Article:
Raising and educating special needs children can be challenging. Last Saturday, Dr. Anne Maxwell, a behavioral intervention consultant in special education, spoke with parents and teachers in District 97 about how to deal with some of those challenges.

The well-attended morning lecture on Behavior Management Strategies for Children with Special Needs took place at Holmes Elementary School, 501 N. Kenilworth Ave., sponsored by Dist. 97’s special education department.

Maxwell, whose primary work is with autistic children, has consulted with Dist. 97 in the area of behavior prevention for the last three years.

Maxwell has usually given such talks to teachers and staff, but her presentation Saturday included many parents.

Before going into her talk, Maxwell first defined what “behavioral problems” are in special needs children. Any behavior that is dangerous or destructive to the child, other people or to property is considered a problem. Or, if the behavior interferes with the child’s existing or learned skills. Parents in particular, she noted, sometimes struggle with understanding why their special needs child behaves a certain way or does certain things.

Maxwell said the goal isn’t to identify a behavioral problem and get the child to stop it. The goal, instead, is to replace certain behaviors with other adaptive skills. Behavior management, she insisted, needs to be linked with a skill instruction program for children.

“If you’re proposing to take non-adaptive behaviors away from a student, you need to have a plan to replace those,” Maxwell said. “It’s not as simple as ‘OK, let’s find a behavior to substitute.’ In a broader sense, we should always be thinking about what other skills do we need to provide for this student?”

Throughout her roughly one-hour talk, which included a Power Point presentation, Maxwell answered questions and listened to examples of behavioral challenges from parents. She pointed out that some behaviors could be a sign of something else, like the child wanting attention.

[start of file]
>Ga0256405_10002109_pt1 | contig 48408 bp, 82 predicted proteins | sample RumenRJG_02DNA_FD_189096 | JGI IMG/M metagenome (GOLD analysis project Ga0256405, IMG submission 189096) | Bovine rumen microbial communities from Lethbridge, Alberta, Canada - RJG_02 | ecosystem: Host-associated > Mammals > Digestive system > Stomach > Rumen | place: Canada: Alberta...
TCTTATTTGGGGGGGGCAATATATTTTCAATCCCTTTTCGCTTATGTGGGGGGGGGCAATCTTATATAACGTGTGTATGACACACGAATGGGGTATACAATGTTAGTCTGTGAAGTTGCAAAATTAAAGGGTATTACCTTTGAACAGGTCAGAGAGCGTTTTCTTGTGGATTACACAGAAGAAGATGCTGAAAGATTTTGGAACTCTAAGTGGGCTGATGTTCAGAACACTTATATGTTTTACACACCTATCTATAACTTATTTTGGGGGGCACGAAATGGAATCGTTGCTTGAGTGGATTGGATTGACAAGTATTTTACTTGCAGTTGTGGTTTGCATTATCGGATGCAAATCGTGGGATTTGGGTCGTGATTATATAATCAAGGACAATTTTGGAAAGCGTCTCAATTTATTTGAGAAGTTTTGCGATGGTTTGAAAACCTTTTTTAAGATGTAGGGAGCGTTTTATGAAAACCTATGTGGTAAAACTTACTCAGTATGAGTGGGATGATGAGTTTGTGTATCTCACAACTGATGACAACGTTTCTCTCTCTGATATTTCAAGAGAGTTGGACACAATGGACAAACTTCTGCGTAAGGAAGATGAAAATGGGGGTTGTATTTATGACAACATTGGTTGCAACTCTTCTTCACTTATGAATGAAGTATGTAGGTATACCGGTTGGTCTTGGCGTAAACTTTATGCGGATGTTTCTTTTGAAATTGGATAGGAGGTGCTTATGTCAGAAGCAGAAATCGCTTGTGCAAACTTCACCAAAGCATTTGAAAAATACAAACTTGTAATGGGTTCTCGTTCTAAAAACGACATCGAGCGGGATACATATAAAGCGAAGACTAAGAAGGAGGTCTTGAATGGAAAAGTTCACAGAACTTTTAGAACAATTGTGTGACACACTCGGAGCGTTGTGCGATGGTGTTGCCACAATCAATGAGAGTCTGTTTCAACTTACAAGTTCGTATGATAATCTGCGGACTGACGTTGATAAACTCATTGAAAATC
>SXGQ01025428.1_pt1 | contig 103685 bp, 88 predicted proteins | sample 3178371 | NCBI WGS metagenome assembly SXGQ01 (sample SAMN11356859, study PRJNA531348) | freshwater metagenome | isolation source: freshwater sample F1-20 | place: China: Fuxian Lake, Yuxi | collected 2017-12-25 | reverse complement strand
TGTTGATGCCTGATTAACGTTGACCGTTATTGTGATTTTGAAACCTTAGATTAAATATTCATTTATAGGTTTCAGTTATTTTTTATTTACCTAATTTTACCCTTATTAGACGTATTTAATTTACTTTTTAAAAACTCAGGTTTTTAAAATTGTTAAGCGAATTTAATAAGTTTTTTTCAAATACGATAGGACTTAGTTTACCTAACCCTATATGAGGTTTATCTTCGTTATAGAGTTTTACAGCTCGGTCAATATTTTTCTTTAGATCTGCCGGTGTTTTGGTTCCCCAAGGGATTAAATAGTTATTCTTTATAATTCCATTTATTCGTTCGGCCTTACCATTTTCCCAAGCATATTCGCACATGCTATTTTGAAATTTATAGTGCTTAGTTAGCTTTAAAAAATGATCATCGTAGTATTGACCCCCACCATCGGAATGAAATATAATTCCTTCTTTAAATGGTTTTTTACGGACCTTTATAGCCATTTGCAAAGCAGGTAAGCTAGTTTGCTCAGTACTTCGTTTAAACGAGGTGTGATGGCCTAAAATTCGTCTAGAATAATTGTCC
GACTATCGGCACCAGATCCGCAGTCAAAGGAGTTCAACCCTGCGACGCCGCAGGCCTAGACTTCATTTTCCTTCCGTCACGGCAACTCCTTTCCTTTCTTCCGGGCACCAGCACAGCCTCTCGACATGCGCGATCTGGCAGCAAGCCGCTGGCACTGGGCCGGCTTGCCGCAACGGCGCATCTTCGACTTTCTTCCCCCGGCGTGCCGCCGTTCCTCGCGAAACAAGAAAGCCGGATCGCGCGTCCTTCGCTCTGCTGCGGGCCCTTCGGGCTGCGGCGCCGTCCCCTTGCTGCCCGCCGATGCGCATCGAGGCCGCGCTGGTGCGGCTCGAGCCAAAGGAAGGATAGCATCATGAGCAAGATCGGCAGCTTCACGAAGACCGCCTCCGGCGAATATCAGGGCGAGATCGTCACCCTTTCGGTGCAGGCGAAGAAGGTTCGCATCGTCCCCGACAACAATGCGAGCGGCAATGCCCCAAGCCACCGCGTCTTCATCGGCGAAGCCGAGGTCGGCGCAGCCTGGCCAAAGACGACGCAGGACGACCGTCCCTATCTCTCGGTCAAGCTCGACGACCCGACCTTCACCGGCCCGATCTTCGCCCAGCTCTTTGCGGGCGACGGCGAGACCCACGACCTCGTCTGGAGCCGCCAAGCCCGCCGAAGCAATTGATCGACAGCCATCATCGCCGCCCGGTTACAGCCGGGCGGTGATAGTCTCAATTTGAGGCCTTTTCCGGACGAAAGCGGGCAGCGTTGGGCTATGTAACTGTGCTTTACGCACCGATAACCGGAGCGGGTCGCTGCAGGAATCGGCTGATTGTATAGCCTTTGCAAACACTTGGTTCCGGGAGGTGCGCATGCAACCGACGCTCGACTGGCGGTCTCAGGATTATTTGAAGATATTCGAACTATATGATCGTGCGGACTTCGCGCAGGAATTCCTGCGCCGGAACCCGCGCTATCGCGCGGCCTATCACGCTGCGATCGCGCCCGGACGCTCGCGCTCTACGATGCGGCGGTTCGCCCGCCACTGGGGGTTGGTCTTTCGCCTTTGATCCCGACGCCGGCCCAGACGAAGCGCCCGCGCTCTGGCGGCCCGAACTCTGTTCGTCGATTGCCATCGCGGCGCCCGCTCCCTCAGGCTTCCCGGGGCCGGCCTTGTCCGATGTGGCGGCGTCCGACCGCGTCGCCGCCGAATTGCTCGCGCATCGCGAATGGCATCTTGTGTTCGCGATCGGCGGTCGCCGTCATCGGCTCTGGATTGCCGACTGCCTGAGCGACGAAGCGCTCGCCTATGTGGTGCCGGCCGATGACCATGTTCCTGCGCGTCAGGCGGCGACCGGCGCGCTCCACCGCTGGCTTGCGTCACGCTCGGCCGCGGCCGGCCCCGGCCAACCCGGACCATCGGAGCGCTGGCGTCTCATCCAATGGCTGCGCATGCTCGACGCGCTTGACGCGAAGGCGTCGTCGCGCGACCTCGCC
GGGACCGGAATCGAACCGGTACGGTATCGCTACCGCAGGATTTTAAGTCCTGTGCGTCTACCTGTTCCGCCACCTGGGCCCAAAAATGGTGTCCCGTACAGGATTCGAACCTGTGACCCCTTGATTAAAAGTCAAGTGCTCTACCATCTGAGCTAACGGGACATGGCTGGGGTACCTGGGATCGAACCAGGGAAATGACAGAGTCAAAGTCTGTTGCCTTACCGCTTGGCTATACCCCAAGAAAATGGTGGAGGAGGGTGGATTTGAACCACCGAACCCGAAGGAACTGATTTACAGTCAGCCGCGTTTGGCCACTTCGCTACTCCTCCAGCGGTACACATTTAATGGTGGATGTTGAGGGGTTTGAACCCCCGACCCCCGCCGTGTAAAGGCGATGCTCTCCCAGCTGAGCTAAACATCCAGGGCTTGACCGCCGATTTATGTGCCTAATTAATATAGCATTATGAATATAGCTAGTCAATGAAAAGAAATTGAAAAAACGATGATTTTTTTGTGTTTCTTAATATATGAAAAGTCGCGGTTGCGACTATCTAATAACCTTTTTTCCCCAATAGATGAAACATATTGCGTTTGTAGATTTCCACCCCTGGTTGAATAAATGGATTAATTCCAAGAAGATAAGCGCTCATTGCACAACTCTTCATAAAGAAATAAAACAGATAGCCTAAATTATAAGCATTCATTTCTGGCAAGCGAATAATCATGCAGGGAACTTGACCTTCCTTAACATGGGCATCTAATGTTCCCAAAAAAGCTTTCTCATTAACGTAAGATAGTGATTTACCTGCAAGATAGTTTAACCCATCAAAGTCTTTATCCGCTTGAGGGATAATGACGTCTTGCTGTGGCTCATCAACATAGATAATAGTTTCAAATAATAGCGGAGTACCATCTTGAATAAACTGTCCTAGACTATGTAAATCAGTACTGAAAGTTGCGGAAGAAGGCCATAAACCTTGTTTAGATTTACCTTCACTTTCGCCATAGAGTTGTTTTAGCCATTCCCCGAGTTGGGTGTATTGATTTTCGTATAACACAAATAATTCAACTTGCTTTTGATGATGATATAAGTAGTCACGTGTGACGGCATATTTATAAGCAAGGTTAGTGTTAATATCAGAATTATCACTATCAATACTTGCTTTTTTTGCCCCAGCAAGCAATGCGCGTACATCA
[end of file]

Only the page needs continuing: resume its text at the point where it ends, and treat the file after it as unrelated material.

She shared a situation involving an autistic child she once worked with. One of the things the child liked to do was talk about Paul Newman’s salad dressing.

The child was fascinated with that and would ask everyone, “Do you like Paul Newman salad dressing?” If the person said yes, he’d ask, “What kind?, and if no, he’d ask, “Well, why not?”

This, she said, is an example of perseveration, or a fixation on something to the point of obsessing on it. It could be verbal, like a child asking the same question over and over again, or physical, like a child wanting to carry or hold a specific item.

Maxwell said this particular child was fascinated with the label, which typically has the actor’s face on it, sometimes wearing different costumes. What the child really wanted, she said, was to engage with people.

Instead of suppressing a behavior, parents and adults should teach children better ways of connecting, she suggested. Parents can, for example, set aside or schedule a time for the child to talk about their interest, but keep it reasonably limited.

Maxwell added that adults shouldn’t miss those opportunities to learn why special needs children do the things they do.

“We came to learn that he wanted so much to gain attention from somebody and to have an exchange, and that’s a positive thing,” Maxwell said of the child. “If we had missed the reason why he was doing it and didn’t teach him better ways of connection, we would have done him a huge disservice.”

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